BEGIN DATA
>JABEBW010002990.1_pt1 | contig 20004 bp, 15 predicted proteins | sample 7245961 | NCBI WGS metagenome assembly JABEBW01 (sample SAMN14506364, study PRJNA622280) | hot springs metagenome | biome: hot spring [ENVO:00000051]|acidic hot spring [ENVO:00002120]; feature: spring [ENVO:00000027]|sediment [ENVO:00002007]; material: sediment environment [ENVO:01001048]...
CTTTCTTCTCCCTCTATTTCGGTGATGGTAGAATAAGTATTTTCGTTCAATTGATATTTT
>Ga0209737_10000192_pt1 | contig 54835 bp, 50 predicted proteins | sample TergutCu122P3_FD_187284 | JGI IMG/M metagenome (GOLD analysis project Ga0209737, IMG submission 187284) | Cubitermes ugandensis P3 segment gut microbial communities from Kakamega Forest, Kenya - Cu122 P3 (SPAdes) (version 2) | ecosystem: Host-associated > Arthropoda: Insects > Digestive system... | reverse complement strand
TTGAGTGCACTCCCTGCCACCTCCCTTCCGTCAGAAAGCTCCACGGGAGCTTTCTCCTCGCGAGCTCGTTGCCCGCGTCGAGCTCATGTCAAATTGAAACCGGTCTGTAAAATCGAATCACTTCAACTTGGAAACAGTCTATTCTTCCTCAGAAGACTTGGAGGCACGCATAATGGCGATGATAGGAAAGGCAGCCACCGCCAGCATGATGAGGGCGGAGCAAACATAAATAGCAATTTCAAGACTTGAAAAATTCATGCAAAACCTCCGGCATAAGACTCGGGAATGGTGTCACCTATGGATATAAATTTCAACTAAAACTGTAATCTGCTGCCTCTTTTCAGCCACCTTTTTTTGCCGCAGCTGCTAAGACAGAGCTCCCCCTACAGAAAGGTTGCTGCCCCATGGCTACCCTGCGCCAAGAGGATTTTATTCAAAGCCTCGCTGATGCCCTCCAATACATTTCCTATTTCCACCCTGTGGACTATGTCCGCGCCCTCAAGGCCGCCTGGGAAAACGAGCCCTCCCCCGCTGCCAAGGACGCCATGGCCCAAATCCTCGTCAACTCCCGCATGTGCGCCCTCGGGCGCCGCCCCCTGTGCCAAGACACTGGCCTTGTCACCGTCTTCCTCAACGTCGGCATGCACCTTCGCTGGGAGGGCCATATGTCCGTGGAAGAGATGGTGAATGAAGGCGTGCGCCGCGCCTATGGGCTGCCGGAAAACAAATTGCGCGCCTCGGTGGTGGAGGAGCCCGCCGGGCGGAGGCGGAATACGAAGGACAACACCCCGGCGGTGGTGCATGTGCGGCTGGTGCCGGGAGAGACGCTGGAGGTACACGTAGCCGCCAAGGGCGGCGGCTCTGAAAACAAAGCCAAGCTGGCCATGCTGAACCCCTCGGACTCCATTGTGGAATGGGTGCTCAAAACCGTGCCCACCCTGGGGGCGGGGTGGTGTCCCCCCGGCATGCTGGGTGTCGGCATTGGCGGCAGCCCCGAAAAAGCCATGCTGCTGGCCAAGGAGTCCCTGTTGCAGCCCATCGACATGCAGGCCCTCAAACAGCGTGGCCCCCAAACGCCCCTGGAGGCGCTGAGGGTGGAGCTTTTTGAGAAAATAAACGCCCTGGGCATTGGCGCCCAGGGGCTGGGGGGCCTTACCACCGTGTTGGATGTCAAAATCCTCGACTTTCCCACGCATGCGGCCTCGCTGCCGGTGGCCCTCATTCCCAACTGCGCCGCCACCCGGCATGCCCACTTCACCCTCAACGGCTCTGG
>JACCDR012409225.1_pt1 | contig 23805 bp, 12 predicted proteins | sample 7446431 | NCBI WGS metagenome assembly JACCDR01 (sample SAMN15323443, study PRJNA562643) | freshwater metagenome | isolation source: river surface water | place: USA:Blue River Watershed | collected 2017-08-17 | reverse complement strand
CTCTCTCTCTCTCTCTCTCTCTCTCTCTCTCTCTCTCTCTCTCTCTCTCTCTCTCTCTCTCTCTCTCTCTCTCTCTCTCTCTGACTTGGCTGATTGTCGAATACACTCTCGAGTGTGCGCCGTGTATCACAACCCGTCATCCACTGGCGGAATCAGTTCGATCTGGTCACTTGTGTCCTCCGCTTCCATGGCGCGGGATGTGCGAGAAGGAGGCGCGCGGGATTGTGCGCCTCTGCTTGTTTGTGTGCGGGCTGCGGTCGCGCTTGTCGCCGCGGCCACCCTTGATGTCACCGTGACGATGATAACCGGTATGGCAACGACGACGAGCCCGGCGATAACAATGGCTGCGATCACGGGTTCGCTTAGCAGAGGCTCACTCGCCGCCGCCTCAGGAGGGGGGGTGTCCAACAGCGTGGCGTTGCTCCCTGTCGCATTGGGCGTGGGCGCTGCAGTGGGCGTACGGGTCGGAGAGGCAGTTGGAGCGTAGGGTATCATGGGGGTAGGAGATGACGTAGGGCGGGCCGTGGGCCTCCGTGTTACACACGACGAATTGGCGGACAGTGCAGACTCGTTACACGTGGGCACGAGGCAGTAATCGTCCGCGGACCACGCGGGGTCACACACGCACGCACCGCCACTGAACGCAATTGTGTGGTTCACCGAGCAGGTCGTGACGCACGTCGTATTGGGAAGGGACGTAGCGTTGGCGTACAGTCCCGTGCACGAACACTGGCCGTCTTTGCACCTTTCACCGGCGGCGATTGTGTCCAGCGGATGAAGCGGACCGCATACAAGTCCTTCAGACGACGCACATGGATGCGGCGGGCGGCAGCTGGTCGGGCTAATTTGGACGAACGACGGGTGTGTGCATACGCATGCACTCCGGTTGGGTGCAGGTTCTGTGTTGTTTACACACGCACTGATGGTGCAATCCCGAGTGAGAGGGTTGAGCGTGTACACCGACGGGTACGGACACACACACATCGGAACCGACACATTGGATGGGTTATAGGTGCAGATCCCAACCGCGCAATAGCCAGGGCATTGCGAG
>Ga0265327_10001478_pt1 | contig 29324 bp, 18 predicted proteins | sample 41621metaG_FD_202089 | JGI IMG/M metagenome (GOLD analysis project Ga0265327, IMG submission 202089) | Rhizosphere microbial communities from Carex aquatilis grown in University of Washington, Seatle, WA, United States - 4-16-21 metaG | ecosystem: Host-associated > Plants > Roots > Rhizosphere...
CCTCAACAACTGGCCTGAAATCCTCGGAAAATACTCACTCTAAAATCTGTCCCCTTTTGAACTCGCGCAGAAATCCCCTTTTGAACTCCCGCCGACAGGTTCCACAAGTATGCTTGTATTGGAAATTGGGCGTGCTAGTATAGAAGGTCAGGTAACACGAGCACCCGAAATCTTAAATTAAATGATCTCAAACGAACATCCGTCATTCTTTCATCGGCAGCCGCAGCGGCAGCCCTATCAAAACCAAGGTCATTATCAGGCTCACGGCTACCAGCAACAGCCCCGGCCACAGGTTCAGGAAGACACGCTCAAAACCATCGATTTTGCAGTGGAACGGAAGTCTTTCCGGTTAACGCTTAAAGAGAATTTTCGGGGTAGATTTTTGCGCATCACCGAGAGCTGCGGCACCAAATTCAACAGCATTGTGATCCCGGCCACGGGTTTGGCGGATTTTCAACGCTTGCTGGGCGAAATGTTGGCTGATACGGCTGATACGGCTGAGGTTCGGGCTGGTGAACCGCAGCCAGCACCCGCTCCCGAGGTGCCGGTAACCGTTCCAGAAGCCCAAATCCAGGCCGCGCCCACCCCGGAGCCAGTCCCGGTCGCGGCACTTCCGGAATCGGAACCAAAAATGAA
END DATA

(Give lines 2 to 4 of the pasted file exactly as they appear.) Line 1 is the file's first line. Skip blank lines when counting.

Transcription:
CTTTCTTCTCCCTCTATTTCGGTGATGGTAGAATAAGTATTTTCGTTCAATTGATATTTT
>Ga0209737_10000192_pt1 | contig 54835 bp, 50 predicted proteins | sample TergutCu122P3_FD_187284 | JGI IMG/M metagenome (GOLD analysis project Ga0209737, IMG submission 187284) | Cubitermes ugandensis P3 segment gut microbial communities from Kakamega Forest, Kenya - Cu122 P3 (SPAdes) (version 2) | ecosystem: Host-associated > Arthropoda: Insects > Digestive system... | reverse complement strand
TTGAGTGCACTCCCTGCCACCTCCCTTCCGTCAGAAAGCTCCACGGGAGCTTTCTCCTCGCGAGCTCGTTGCCCGCGTCGAGCTCATGTCAAATTGAAACCGGTCTGTAAAATCGAATCACTTCAACTTGGAAACAGTCTATTCTTCCTCAGAAGACTTGGAGGCACGCATAATGGCGATGATAGGAAAGGCAGCCACCGCCAGCATGATGAGGGCGGAGCAAACATAAATAGCAATTTCAAGACTTGAAAAATTCATGCAAAACCTCCGGCATAAGACTCGGGAATGGTGTCACCTATGGATATAAATTTCAACTAAAACTGTAATCTGCTGCCTCTTTTCAGCCACCTTTTTTTGCCGCAGCTGCTAAGACAGAGCTCCCCCTACAGAAAGGTTGCTGCCCCATGGCTACCCTGCGCCAAGAGGATTTTATTCAAAGCCTCGCTGATGCCCTCCAATACATTTCCTATTTCCACCCTGTGGACTATGTCCGCGCCCTCAAGGCCGCCTGGGAAAACGAGCCCTCCCCCGCTGCCAAGGACGCCATGGCCCAAATCCTCGTCAACTCCCGCATGTGCGCCCTCGGGCGCCGCCCCCTGTGCCAAGACACTGGCCTTGTCACCGTCTTCCTCAACGTCGGCATGCACCTTCGCTGGGAGGGCCATATGTCCGTGGAAGAGATGGTGAATGAAGGCGTGCGCCGCGCCTATGGGCTGCCGGAAAACAAATTGCGCGCCTCGGTGGTGGAGGAGCCCGCCGGGCGGAGGCGGAATACGAAGGACAACACCCCGGCGGTGGTGCATGTGCGGCTGGTGCCGGGAGAGACGCTGGAGGTACACGTAGCCGCCAAGGGCGGCGGCTCTGAAAACAAAGCCAAGCTGGCCATGCTGAACCCCTCGGACTCCATTGTGGAATGGGTGCTCAAAACCGTGCCCACCCTGGGGGCGGGGTGGTGTCCCCCCGGCATGCTGGGTGTCGGCATTGGCGGCAGCCCCGAAAAAGCCATGCTGCTGGCCAAGGAGTCCCTGTTGCAGCCCATCGACATGCAGGCCCTCAAACAGCGTGGCCCCCAAACGCCCCTGGAGGCGCTGAGGGTGGAGCTTTTTGAGAAAATAAACGCCCTGGGCATTGGCGCCCAGGGGCTGGGGGGCCTTACCACCGTGTTGGATGTCAAAATCCTCGACTTTCCCACGCATGCGGCCTCGCTGCCGGTGGCCCTCATTCCCAACTGCGCCGCCACCCGGCATGCCCACTTCACCCTCAACGGCTCTGG